7:03: Perez says several of those contacted him and told him they couldn’t make it for various reasons.
Alderwoman Angela Russel offers divide guidance, quoting Nelson Mandela on “our deepest fear.”
Majority Leader Al Paolillo begins moving through the agenda. He moves item 1A, appropriating ordinance #1, the budget’s main spending plan.
7:06: Finance Committee Chair Andrea Jackson Brooks says: The committee has held four public hearings. We consulted with colleagues neighbors and department heads. We have “crunched numbers and made proposals.” Some worked out. Others didn’t. [She thanks the committee members individually.] These individuals put in countless hours. ... [She thanks city departments.] The committee is indebted to budget director Joe Clerkin and legislative services’ Don Hayden. I thank them for their tireless work. [She thanks the public who came out to testify.] ... We hold a great responsibility. ... There is a delicate balance between not overburdening taxpayers and meeting our fiscal needs. ... We’ll begin with Appropriating Ordinance #1—maintenance for our streets, schooling for children, books for libraries etc… The Finance Committee recommends changes. [She outlines the changes laid out in the last meeting of the Finance Committee—elimination of some positions] ... Reducing the budget $389,000.
7:13: Roll call vote. It’s unanimous: Yes. 25-0.
7:14: Paolillo moves item 1B: revenues.
Jackson-Brooks reads some policy amendments made at the last Finance Committee meeting, including one requiring the Board of Ed to study high school needs and capacity.
She goes on: The tax levy and appropriating ordinance covers revenue including taxes, fees, and money from the state. The mill rate will go down to 38.88. The state did not pass the proposed phase-in on property taxes. The grand list has increased by $304 million.
Roll call vote. And… It’s unanimous: Yes. 25-0.
7:19: Paolillo moves item 1C: Bonding.
Jackson-Brooks: This is the annual capital budget.
Roll call vote. And… What’s it going to be? ... It’s unanimous! Yes. 25-0. The capital budget passes.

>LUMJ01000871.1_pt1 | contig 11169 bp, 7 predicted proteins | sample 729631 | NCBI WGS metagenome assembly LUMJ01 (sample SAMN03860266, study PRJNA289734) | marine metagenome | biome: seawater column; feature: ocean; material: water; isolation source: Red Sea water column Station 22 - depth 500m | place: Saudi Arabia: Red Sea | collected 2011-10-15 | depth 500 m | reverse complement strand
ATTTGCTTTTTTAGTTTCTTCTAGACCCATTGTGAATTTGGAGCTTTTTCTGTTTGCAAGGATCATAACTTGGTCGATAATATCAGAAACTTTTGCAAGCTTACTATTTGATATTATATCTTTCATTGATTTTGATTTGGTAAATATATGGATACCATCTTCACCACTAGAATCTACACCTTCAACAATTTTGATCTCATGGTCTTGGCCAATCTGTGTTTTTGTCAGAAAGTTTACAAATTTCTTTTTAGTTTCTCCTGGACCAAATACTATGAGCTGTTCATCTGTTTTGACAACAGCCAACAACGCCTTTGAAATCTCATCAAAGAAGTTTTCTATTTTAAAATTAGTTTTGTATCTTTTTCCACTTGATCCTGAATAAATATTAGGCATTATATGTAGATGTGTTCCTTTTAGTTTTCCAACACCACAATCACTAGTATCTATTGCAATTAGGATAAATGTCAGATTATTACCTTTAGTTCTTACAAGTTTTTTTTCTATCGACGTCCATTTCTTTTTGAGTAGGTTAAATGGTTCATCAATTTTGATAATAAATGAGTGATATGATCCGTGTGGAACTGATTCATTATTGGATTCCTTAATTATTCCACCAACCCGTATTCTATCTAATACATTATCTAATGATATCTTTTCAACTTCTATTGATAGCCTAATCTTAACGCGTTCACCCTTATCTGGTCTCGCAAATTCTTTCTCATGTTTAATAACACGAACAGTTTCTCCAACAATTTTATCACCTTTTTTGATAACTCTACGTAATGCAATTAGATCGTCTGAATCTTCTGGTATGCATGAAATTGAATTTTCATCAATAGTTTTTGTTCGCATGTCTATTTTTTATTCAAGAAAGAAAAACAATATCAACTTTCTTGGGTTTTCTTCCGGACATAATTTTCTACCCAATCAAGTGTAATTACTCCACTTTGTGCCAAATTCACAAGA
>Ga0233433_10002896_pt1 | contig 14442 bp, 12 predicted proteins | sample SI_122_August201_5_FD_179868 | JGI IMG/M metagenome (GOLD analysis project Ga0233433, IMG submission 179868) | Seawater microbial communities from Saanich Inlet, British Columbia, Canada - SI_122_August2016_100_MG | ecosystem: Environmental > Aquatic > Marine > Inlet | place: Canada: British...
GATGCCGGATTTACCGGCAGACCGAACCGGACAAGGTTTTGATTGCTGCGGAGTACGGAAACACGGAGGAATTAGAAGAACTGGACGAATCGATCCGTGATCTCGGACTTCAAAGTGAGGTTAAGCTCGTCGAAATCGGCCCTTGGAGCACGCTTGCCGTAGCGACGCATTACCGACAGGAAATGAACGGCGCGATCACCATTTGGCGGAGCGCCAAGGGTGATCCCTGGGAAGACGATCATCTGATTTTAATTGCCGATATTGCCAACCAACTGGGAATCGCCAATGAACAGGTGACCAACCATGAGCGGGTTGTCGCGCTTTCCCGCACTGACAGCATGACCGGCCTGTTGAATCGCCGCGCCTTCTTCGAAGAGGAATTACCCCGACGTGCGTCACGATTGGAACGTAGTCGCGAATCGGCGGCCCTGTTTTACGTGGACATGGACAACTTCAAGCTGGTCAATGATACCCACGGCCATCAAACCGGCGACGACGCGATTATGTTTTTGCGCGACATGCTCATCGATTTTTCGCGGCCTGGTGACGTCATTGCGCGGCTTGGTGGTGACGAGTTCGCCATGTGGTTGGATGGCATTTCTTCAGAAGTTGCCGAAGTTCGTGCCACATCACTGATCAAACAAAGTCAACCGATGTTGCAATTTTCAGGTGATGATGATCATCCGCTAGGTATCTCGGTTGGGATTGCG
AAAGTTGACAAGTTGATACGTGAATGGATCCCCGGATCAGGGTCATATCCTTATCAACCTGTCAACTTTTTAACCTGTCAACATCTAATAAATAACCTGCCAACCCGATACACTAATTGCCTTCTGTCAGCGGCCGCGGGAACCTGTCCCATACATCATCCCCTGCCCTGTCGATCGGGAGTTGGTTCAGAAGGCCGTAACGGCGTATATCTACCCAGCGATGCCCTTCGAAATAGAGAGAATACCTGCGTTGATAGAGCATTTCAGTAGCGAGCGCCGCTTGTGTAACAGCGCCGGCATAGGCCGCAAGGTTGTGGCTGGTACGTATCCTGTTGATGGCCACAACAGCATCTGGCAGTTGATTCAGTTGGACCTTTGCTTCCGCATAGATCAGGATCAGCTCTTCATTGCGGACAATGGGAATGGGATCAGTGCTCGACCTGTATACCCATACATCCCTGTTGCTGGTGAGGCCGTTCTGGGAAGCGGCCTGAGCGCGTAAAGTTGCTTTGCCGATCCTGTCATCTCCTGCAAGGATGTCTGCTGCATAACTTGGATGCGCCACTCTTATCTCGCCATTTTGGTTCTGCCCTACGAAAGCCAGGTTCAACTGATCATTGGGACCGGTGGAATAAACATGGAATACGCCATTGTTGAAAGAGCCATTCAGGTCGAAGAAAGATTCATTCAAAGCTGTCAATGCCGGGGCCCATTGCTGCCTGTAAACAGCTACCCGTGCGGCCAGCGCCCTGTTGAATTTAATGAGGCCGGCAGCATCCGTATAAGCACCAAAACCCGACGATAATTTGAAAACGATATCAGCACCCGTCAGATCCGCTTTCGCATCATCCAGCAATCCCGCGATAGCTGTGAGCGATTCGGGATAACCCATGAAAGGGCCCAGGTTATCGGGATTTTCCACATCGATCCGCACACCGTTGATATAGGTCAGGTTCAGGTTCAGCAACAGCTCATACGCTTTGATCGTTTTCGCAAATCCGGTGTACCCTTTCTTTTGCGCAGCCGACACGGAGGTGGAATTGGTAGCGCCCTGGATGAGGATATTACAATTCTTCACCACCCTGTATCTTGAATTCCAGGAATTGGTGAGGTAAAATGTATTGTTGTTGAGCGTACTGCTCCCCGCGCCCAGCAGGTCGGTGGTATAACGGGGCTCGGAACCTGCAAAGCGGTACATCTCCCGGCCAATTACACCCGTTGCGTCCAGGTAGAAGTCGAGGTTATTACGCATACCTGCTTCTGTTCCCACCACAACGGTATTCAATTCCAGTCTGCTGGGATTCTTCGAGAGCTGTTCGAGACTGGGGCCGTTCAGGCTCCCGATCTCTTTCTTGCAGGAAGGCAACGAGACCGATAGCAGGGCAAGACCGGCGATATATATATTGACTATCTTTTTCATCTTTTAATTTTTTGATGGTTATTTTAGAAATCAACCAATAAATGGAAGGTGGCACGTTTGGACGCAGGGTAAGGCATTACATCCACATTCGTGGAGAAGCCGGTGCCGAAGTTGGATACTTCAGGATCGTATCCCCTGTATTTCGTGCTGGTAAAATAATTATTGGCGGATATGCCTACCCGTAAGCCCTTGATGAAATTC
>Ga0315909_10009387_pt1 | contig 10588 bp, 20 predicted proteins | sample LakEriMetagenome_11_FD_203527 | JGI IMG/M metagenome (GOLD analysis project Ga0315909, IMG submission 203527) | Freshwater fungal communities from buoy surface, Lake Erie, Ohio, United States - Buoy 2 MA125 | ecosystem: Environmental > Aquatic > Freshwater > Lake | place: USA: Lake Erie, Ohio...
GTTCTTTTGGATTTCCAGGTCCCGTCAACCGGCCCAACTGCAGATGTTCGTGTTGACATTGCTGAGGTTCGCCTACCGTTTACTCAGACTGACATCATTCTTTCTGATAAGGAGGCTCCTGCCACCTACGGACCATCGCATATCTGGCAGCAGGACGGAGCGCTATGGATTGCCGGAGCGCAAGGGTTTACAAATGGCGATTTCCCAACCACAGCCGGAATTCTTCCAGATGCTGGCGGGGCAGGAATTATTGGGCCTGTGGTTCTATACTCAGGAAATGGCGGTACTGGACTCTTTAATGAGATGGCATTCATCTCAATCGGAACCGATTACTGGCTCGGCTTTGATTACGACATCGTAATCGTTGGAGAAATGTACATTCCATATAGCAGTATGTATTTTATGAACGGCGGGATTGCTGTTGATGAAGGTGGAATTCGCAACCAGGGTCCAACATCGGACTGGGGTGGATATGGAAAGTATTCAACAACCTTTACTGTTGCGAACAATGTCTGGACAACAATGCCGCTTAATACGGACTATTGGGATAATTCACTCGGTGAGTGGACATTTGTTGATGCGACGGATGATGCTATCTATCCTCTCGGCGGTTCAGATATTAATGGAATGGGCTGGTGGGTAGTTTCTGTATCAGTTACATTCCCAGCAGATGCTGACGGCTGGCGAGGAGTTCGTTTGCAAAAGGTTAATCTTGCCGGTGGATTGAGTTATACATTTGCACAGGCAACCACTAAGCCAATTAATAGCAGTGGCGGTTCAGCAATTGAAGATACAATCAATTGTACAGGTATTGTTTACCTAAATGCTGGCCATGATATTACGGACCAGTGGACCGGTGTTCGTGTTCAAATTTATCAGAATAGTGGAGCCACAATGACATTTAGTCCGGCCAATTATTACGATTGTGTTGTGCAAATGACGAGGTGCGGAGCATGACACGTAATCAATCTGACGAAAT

7:21: Paolillo moves Item 1D.
Jackson-Brooks: This is the new school construction budget. The Finance Committee removed the proposed new construction of a Hyde High School.
Alderwoman Claudette Robinson Thorpe: Bowen field is in dire need of new bleachers, lighting, and a scoreboard. I decided against trying to amend the budget tonight, to avoid dividing the board. But I’m going to look for state funding for this and I encourage my colleagues to help me.
Alderman Justin Elicker: I always thinks it’s important to explain things. Normally I would propose an amendment but I know it would lose. I stand by the amendments I made earlier. We need to get our head around the debt we owe. We will pay $65 million this year in debt service. I hope people will be more willing to make tough decisions next year. We need to stop taking on additional debt.
Alderman Jessica Holmes: I wanted to say something about the study requested to look at how we’re spending money on schools. I agree that our current obligations for debt service are incredibly high. We also need to serve our kids. ... I’m looking forward to seeing the study that will come out.
Roll call vote. A unanimous vote! The board is on a roll. Item 1D passes 25-0.
7:28: Paolollo moves Item 1E, another bonding item.
Jackson-Brooks: This is to pay for the large settlements the city has incurred, specifically the result of the Ricci case.
Roll call vote. ... And ... it’s ... wait for it ... unanimous! The item passes 25-0.
7:30: Paolillo moves Item F through I—Golf course, skating rink, East Rock park, Lighthouse park. All pass in a unanimous voice vote. Paolillo moves on to the special service districts….
Jackson-Brooks: The Finance Committee heard from the districts. I urge you to approve.
All pass unanimously in a voice vote.
Paolillo moves Item 6, regarding parking fees at Lighhouse Park.
Jackson-Brooks speaks about them. There will be no fees for city residents.
Alderwoman Jeanette Morrison says: I want to thank everyone for hearing this. This is really important to city residents. The Lighthouse Park is a jewel. Fees are burdensome. I was trying to lower costs or eliminate them. We were able to make it a zero cost.
Alderwoman Jackie James: I’d like to talk about residential parking passes. We want people to be able to have people visit them. I’m glad we cleared up the parking passes.
Roll call vote: A unanimous yes. 25-0.
7:39: Paolillo: I move item #7. Leave to withdraw on the five-year phase in plan for owner occupied residential property.
Jackson-Brooks: This item was not approved by the state legislature.
A unanimous voice vote gives it leave to withdraw.
7:40: Perez leads a brief round of applause. Meeting adjourned.